Beamline Optics

The optical layout of the Phoenix I beamline.
The optical elements of the Phoenix I beamline and their functions are shown in the figure below.A spherical mirror (MI 1) provides a demagnification of the horizontal source size by more than a factor of two. The new horizontal image point is then imaged into the final spot with the help of the second focussing mirror (last mirror of the beamline). The vertical focus is obtained by the first focussing mirror that demagnifies the source directly. Both mirrors are arranged in Kirkpatrick-Baez configuration and have bendable plane mirrors. Two plane rotatable mirrors allow the suppression of higher harmonics. A double crystal monochromator equipped with four different crystal pairs provides the monochromatic beam.

All the mirrors of the Phoenix I beamline are made of fused silica and are coated with a 30 nm thick layer of Nickel. They provide the focussing of the beam and a rejection of higher orders.

The first mirror (MI 1) demagnifies the horizontal source size by a factor of 2.2 into an intermediate focus. This mirror has a spherical shape with a radius of curvature of 1.2 km. The grazing incidence angle is 0.4º which results in a cut-off energy of 8.1 keV. The mirror is water-cooled and can be oriented along 2 translational axes (x, y) and 3 rotational axes (roll, pitch, and yaw). An adjustable aperture in the intermediate focus allows to reduce the final focal horizontal size.

The filter system consists out of two planar mirrors that rotate around a common axis. This system is used to suppress any higher-order contamination of the beam. The obtainable grazing incidence angle is 0.4º - 1.6º which corresponds to cut-off energies of 8.1 keV - 2.1 keV. In addition to the rotation the whole system can be translated transversely. Both mirrors are water cooled.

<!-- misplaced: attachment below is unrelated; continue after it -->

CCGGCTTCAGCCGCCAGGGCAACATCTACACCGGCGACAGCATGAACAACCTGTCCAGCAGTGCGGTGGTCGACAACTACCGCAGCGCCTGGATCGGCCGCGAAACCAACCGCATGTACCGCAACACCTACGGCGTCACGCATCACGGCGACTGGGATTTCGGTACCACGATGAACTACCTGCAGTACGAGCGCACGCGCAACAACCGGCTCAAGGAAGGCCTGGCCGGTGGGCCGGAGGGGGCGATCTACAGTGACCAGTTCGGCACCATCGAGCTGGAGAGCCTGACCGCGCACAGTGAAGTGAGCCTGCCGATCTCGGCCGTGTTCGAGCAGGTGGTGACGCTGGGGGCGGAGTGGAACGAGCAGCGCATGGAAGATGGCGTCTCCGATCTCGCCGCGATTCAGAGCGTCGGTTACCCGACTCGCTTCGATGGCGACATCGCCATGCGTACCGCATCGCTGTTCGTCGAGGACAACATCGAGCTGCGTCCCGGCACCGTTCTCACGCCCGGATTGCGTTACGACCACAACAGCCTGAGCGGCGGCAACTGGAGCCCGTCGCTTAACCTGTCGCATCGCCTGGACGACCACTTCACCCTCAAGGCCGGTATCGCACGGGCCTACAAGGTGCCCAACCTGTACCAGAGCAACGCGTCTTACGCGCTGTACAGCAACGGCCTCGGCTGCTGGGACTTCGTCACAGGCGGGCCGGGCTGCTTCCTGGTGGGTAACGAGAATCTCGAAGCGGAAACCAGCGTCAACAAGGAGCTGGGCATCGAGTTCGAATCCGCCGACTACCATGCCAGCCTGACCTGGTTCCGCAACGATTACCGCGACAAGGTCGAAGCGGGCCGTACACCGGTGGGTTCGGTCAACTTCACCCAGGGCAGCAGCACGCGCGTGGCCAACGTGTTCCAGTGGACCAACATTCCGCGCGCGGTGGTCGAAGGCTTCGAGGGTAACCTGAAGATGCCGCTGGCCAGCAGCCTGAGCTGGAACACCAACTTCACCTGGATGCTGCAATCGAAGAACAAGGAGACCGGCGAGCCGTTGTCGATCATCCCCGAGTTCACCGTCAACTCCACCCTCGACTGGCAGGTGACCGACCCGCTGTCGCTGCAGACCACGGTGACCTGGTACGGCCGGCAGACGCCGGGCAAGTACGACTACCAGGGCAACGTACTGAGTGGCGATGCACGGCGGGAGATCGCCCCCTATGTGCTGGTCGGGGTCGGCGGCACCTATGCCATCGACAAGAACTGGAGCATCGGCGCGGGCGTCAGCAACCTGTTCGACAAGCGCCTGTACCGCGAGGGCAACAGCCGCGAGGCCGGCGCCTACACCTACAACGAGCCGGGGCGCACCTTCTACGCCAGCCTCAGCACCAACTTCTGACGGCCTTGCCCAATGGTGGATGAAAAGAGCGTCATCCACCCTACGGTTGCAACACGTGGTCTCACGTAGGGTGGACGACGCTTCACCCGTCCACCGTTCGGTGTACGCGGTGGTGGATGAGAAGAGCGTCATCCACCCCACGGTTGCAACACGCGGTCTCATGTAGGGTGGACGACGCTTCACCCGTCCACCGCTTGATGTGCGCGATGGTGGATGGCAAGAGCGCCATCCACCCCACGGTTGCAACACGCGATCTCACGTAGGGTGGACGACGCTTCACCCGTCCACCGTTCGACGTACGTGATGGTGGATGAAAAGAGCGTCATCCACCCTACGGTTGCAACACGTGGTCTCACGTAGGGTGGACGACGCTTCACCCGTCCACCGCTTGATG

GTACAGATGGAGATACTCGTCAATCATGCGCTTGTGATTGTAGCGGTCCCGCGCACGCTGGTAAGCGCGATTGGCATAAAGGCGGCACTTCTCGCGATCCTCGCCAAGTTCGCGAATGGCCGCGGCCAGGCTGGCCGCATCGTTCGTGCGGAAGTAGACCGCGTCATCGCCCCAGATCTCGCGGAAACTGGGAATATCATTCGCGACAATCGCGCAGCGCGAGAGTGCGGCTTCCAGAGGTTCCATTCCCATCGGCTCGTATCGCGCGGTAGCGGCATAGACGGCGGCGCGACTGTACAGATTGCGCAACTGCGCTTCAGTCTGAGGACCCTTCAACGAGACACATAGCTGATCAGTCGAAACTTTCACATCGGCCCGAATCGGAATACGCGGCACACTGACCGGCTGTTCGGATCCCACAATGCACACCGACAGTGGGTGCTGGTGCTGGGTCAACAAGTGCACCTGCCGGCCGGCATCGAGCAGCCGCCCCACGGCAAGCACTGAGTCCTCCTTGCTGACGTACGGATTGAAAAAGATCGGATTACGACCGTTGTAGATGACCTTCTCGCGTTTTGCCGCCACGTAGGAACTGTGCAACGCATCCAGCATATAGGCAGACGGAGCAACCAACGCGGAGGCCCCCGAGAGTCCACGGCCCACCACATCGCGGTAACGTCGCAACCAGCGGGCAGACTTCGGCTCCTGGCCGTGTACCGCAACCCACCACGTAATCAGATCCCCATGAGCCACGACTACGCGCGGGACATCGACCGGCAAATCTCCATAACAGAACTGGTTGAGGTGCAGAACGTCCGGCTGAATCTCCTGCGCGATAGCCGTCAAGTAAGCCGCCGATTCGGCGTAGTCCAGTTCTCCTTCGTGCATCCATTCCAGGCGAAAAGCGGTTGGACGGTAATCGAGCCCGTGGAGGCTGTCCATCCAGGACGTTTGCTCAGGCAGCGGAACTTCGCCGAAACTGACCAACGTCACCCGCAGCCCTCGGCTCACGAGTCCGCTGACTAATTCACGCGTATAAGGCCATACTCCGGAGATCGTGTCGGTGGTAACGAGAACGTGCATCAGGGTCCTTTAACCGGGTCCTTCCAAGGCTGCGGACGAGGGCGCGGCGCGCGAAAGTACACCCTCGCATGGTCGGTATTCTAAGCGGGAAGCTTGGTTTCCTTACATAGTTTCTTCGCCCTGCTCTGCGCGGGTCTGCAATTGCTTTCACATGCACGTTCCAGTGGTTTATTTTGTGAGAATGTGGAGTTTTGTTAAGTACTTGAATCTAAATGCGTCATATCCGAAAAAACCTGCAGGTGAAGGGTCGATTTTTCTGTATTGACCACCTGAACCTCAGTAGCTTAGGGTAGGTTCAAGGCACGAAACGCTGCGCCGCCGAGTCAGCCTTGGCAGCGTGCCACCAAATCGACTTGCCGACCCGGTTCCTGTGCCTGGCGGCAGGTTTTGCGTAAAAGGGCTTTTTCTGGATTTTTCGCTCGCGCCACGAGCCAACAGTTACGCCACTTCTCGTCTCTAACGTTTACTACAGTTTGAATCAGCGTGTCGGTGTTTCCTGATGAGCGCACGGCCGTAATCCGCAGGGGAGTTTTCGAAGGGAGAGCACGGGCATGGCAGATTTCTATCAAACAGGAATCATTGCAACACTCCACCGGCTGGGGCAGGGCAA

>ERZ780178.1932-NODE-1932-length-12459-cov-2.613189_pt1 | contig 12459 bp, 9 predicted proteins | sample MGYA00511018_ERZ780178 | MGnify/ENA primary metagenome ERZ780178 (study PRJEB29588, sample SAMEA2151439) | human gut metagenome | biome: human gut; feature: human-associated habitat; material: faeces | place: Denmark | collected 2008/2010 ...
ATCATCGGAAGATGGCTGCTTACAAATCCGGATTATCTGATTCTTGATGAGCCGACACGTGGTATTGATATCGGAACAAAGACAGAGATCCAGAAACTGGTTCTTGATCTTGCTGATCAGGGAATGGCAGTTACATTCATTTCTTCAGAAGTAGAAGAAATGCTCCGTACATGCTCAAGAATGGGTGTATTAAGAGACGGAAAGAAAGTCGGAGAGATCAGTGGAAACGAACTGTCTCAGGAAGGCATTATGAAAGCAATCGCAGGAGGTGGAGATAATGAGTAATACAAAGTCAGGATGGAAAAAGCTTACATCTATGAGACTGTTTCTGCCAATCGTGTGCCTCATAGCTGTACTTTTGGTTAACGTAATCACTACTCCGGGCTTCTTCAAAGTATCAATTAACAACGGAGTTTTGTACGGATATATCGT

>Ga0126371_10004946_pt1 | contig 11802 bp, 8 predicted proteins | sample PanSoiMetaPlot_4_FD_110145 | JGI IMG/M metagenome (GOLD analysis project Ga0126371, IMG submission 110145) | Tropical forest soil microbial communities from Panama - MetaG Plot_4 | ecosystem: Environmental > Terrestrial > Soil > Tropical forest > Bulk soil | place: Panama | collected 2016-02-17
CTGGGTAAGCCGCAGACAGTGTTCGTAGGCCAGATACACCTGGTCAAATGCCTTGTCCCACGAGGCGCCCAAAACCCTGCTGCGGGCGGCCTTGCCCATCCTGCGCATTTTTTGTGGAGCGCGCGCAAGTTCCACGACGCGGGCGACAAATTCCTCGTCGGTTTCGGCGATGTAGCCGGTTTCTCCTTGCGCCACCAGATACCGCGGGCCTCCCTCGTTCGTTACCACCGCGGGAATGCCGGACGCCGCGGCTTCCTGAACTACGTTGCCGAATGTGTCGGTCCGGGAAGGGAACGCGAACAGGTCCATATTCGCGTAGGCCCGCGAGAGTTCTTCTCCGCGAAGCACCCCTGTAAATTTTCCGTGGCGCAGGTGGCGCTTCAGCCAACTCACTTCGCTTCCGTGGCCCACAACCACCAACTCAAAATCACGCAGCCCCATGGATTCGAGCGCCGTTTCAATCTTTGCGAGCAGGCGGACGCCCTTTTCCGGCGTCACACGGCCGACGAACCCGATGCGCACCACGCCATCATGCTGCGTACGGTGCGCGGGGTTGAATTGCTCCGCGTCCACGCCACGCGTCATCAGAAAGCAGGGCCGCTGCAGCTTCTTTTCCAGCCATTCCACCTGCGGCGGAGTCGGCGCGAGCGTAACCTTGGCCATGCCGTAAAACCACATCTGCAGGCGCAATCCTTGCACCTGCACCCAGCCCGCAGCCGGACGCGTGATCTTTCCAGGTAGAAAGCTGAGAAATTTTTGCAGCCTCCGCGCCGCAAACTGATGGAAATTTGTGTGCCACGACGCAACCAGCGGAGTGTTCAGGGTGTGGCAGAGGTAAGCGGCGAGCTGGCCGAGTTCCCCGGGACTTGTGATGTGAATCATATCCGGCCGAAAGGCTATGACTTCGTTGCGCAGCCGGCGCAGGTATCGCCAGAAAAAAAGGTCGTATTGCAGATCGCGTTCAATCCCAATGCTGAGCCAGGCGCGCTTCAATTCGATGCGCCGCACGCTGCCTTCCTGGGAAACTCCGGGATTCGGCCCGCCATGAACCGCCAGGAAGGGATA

The final focus spot is obtained with two mirrors arranged in a Kirkpatrick-Baez configuration. Both of them have a grazing incidence angle of 0.4º. The first mirror focuses vertically by a factor of 70. The resulting vertical spot size is limited by the slope errors and quality of the mirror and is about 2 µm. The second mirror focuses horizontally the image from the intermediate focus by a factor of 50 which results in a horizontal spot size of bout 2 µm. It can be reduced by about a factor of two at the cost of flux by reducing the aperture in the intermediate focus. Both mirrors can be adjusted in pitch and roll as well as horizontally and vertically.
The double crystal monochromator (DCM) consists of four crystal pairs -depending on the energy range- which are precisely positioned and oriented in the X-ray beam.

Crystal Energy Range (eV)
Si (111) 2100 - 8000
InSb (111) 1720 - 3700
KTiOPO4 (011) 1200 - 2100
Beryl (10-10) 800 - 1550
Two successive Bragg reflections direct photons of the desired energy parallel to the incoming beam direction, but offset upward by 25 mm. Changes in photon energy require a translation of the second crystal along two axes (T1, T2) such that the offset of the outgoing beam stays constant ("fixed exit" configuration).